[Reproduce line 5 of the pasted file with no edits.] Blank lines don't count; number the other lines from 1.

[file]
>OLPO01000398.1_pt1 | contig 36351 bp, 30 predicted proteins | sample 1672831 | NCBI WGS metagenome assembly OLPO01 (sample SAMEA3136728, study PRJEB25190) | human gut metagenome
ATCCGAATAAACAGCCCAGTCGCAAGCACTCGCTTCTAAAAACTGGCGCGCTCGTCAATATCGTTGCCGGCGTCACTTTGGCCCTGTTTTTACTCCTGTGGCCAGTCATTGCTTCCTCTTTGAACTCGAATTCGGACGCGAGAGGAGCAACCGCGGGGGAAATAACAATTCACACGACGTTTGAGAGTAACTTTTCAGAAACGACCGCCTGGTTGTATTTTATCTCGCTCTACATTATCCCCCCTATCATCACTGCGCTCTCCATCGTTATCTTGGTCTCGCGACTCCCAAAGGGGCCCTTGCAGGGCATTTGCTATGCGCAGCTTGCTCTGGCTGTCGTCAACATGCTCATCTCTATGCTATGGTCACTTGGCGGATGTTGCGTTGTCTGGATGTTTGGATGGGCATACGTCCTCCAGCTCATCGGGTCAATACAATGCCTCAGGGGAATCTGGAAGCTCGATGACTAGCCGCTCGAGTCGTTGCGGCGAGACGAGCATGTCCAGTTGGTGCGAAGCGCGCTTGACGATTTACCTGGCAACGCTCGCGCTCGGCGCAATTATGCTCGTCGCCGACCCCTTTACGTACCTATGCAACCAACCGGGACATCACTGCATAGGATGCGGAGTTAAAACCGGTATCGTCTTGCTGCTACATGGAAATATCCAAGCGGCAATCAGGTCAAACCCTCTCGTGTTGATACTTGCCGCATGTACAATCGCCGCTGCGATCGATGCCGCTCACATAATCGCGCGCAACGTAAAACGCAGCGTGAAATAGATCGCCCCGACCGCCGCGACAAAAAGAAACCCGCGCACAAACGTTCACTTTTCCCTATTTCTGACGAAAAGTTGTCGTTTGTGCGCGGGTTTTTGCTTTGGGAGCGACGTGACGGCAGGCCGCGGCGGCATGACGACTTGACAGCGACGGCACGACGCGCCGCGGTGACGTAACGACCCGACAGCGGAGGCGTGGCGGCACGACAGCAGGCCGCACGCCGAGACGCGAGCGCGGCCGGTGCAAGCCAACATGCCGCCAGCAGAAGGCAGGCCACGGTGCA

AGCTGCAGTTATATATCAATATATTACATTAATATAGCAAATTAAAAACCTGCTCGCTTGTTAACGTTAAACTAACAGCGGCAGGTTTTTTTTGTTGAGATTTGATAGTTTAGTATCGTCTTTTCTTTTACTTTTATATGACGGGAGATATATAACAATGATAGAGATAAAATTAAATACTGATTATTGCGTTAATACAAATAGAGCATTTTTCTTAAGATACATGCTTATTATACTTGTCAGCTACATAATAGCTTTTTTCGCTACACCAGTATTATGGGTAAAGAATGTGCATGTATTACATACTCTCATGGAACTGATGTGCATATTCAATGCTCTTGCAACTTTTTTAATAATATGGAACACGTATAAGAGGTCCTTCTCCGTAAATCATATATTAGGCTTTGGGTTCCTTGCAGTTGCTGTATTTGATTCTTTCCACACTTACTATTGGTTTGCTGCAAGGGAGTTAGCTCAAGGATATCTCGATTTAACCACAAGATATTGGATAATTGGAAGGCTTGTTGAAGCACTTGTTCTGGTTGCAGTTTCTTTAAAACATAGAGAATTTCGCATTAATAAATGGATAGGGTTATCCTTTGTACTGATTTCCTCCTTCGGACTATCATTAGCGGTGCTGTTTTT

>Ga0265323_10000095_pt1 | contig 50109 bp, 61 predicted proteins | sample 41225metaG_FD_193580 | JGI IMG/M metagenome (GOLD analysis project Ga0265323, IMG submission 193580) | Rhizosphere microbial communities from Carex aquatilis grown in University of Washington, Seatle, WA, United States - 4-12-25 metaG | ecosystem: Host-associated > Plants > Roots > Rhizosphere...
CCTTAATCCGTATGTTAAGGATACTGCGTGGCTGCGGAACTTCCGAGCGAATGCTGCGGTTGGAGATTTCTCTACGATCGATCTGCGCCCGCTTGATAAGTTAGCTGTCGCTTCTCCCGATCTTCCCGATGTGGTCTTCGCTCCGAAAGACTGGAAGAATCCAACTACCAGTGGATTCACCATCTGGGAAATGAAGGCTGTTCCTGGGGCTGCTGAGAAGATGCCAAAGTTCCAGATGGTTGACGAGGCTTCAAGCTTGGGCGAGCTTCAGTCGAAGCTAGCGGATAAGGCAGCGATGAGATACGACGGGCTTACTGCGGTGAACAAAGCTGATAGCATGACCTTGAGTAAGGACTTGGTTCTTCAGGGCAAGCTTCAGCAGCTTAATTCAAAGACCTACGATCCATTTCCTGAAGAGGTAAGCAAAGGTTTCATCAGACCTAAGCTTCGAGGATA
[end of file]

CCTTAATCCGTATGTTAAGGATACTGCGTGGCTGCGGAACTTCCGAGCGAATGCTGCGGTTGGAGATTTCTCTACGATCGATCTGCGCCCGCTTGATAAGTTAGCTGTCGCTTCTCCCGATCTTCCCGATGTGGTCTTCGCTCCGAAAGACTGGAAGAATCCAACTACCAGTGGATTCACCATCTGGGAAATGAAGGCTGTTCCTGGGGCTGCTGAGAAGATGCCAAAGTTCCAGATGGTTGACGAGGCTTCAAGCTTGGGCGAGCTTCAGTCGAAGCTAGCGGATAAGGCAGCGATGAGATACGACGGGCTTACTGCGGTGAACAAAGCTGATAGCATGACCTTGAGTAAGGACTTGGTTCTTCAGGGCAAGCTTCAGCAGCTTAATTCAAAGACCTACGATCCATTTCCTGAAGAGGTAAGCAAAGGTTTCATCAGACCTAAGCTTCGAGGATA